Lansing seen as a city with expanding possibilities
Business owners in the Kansas City metro area looking to expand their market are considering northwest to Lansing.
"The majority of developers I visit with are from Kansas City," said Shanae Randolph, director of economic development for the city of Lansing. "I think they see we have the market here. We have a community that is really developing, and they see we can easily accommodate their business."
Along with community development director John Jacobson, Randolph is a point of contact for businesses that are looking to expand or move into Lansing.
Those visits are on the upswing, city officials say.
Randolph's boss, city administrator Mike Smith, said he'd seen more inquiries in the past six months from businesses interested in locating in Lansing than he'd experienced in his five years on the job.
"We get a lot of interest" already, Randolph said.
Randolph attributes the rise in interest to several factors, among them the city's marketing efforts, continuing development of the Kansas Highway 7 corridor spurred on by projects around the Kansas Speedway and the city's business incentive policy.
Marketing efforts have included promotion of the city and its budding Towne Center project. Earlier this year, the city participated in a "Leavenworth County Community Profiles" special section in Ingram's, a Kansas City business magazine. The Lansing page touted Towne Center as ultimately being able to provide "an excellent alternative to metro shopping."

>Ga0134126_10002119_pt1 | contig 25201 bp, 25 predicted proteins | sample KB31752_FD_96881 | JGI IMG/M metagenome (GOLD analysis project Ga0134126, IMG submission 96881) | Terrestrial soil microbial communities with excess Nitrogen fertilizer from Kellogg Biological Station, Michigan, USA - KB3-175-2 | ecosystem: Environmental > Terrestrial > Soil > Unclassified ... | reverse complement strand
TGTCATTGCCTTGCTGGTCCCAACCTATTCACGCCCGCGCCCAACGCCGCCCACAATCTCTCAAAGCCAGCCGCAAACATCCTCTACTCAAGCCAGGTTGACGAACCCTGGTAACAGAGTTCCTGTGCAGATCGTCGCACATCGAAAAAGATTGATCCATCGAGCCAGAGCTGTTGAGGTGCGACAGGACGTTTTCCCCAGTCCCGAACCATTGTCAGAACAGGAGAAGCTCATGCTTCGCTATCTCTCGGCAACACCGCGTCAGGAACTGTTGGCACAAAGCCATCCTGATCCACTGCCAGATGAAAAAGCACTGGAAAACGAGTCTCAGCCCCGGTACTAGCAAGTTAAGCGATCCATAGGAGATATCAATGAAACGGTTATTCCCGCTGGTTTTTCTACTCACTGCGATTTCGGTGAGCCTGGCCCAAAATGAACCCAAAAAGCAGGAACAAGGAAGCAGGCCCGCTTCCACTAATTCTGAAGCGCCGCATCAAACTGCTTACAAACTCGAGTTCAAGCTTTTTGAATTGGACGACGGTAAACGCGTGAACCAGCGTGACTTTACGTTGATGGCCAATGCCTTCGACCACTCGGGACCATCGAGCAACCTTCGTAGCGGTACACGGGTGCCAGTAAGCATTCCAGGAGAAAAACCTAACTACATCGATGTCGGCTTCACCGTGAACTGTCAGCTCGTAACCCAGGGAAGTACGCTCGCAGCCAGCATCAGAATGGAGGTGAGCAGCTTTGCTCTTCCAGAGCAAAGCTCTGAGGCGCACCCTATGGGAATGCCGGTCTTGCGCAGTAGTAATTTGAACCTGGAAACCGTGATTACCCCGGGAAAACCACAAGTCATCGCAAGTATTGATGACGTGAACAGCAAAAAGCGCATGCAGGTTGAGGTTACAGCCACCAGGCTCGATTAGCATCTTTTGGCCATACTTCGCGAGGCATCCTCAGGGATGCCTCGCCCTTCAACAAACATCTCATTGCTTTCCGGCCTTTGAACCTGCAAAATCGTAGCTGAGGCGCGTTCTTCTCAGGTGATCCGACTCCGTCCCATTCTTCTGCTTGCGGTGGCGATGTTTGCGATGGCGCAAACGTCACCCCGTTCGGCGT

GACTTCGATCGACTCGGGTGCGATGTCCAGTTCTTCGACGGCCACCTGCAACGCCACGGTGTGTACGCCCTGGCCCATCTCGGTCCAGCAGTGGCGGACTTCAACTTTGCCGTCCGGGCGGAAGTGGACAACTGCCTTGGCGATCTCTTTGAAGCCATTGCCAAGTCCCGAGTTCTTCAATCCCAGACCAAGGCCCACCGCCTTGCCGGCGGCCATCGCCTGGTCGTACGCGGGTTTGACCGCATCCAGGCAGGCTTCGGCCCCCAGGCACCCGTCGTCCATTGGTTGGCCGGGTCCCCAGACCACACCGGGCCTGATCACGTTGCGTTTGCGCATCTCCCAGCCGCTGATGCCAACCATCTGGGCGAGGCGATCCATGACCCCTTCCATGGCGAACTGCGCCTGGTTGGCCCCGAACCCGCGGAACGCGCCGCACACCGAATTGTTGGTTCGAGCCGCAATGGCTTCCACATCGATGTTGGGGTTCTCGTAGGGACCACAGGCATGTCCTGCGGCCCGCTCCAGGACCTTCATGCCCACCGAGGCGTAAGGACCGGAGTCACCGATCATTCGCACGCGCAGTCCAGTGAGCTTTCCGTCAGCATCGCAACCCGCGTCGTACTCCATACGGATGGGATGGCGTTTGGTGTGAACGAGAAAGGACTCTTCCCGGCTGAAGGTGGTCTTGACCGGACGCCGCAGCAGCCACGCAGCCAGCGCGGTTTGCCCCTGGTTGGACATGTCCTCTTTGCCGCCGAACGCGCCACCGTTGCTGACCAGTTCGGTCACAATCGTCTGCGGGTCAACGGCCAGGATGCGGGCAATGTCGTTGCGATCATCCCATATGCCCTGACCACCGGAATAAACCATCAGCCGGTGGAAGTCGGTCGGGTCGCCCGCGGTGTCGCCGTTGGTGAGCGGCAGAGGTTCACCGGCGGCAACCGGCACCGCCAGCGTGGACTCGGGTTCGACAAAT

As for Towne Center, Randolph says interest from potential tenants is high.
"I think it's going to be very successful," she said.
The Ingram's piece also called attention to the private industrial parks on the city's south side.
Such enterprises, Randolph said, are important to Lansing's economic development efforts.
They have helped to fill what had been a void in available business space. The Greenamyre family opened the Lansing Business Center industrial park and is planning to add office space in two Main Street developments.
Jeremy Greenamyre said a tenant for the Lansing Business Center could be announced in early 2005, plus the family continues to pursue leads on other potential tenants.
The Larkin Industrial Park is another private industrial park just south of the Lansing Business Center. For smaller operations, Lansing resident Danny Asher is developing a retail and office strip mall on North Main Street.
"A lot of businesses are wanting to expand, and they're needing someone to do the creative things that the Ashers and Greenamyres are doing," Randolph said.
Other economic development efforts by the city include a "marketing packet" with information on the city that is sent to prospective businesses, plus regular attendance at trade shows, such as the Kansas Sampler Festival and the League of Kansas Municipalities annual meeting, to promote Lansing.
Now in her third year with the city, Randolph is quick to send praise for economic development successes up the institutional ladder.
"We have a City Council that is willing to give the extra effort to be successful," she said.
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